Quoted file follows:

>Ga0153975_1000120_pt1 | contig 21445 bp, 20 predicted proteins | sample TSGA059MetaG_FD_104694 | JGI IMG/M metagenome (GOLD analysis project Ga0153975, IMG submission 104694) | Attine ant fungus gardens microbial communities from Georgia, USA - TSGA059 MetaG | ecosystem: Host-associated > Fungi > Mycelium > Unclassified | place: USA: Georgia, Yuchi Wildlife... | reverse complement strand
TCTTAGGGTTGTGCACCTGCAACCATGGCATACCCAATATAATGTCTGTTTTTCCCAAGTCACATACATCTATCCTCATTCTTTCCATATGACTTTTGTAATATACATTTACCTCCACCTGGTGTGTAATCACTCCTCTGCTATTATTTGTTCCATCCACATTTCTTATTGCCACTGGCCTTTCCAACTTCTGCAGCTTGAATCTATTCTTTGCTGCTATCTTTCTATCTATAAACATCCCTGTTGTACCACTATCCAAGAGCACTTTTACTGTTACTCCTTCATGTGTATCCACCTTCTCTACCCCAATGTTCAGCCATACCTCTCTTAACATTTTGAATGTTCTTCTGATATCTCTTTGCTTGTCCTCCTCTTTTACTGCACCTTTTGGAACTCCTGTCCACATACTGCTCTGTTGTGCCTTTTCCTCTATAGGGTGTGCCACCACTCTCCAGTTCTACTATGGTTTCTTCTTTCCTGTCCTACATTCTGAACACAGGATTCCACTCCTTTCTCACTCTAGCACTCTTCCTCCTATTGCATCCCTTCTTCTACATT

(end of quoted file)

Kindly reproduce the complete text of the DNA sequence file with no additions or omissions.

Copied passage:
>Ga0153975_1000120_pt1 | contig 21445 bp, 20 predicted proteins | sample TSGA059MetaG_FD_104694 | JGI IMG/M metagenome (GOLD analysis project Ga0153975, IMG submission 104694) | Attine ant fungus gardens microbial communities from Georgia, USA - TSGA059 MetaG | ecosystem: Host-associated > Fungi > Mycelium > Unclassified | place: USA: Georgia, Yuchi Wildlife... | reverse complement strand
TCTTAGGGTTGTGCACCTGCAACCATGGCATACCCAATATAATGTCTGTTTTTCCCAAGTCACATACATCTATCCTCATTCTTTCCATATGACTTTTGTAATATACATTTACCTCCACCTGGTGTGTAATCACTCCTCTGCTATTATTTGTTCCATCCACATTTCTTATTGCCACTGGCCTTTCCAACTTCTGCAGCTTGAATCTATTCTTTGCTGCTATCTTTCTATCTATAAACATCCCTGTTGTACCACTATCCAAGAGCACTTTTACTGTTACTCCTTCATGTGTATCCACCTTCTCTACCCCAATGTTCAGCCATACCTCTCTTAACATTTTGAATGTTCTTCTGATATCTCTTTGCTTGTCCTCCTCTTTTACTGCACCTTTTGGAACTCCTGTCCACATACTGCTCTGTTGTGCCTTTTCCTCTATAGGGTGTGCCACCACTCTCCAGTTCTACTATGGTTTCTTCTTTCCTGTCCTACATTCTGAACACAGGATTCCACTCCTTTCTCACTCTAGCACTCTTCCTCCTATTGCATCCCTTCTTCTACATT